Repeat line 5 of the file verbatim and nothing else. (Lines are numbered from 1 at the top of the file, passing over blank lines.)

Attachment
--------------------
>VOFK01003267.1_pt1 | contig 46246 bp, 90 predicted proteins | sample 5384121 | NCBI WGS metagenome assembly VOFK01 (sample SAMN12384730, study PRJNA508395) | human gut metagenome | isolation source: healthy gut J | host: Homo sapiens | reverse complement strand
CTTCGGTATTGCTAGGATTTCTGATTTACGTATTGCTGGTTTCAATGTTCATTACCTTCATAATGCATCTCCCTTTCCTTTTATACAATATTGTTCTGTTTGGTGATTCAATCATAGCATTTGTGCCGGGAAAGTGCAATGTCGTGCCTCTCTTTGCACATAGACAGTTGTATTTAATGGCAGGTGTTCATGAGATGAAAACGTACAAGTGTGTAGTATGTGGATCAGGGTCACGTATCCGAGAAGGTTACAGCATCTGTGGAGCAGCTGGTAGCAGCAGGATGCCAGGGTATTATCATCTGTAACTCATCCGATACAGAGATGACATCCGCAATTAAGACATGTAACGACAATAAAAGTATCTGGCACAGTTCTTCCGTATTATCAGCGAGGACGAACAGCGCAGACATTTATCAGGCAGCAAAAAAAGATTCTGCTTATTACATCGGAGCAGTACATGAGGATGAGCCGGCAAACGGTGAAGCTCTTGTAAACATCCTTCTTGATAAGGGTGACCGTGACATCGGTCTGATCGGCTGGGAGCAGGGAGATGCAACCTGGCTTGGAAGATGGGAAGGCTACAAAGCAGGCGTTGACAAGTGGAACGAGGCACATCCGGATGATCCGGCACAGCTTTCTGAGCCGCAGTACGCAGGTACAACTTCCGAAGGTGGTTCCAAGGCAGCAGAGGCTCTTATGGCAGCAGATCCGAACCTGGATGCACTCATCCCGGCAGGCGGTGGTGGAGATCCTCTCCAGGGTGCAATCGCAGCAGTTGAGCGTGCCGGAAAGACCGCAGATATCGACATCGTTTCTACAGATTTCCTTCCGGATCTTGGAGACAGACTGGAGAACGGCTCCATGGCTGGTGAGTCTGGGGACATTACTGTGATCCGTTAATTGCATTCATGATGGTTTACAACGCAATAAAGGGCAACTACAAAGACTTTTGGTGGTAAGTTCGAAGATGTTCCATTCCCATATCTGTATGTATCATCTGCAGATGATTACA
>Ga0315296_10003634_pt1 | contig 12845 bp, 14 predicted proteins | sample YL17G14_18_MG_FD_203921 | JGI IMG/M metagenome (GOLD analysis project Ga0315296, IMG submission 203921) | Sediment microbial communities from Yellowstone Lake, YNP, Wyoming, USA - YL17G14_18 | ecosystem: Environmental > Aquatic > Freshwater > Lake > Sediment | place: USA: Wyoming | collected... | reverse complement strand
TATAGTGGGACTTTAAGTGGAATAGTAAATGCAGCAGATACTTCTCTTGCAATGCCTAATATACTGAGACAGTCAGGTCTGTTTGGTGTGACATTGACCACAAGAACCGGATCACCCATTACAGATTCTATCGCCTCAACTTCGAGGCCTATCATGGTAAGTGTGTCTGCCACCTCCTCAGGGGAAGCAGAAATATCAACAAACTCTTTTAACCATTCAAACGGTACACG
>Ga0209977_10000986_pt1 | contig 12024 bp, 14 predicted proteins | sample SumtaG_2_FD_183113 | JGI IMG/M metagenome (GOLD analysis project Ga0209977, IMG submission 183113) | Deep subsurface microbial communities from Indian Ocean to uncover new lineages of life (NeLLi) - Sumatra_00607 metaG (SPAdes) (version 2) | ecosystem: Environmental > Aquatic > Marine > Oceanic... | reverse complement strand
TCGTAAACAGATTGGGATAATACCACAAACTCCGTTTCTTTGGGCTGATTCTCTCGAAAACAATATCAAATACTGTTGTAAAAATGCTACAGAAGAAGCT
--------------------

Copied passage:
>Ga0209977_10000986_pt1 | contig 12024 bp, 14 predicted proteins | sample SumtaG_2_FD_183113 | JGI IMG/M metagenome (GOLD analysis project Ga0209977, IMG submission 183113) | Deep subsurface microbial communities from Indian Ocean to uncover new lineages of life (NeLLi) - Sumatra_00607 metaG (SPAdes) (version 2) | ecosystem: Environmental > Aquatic > Marine > Oceanic... | reverse complement strand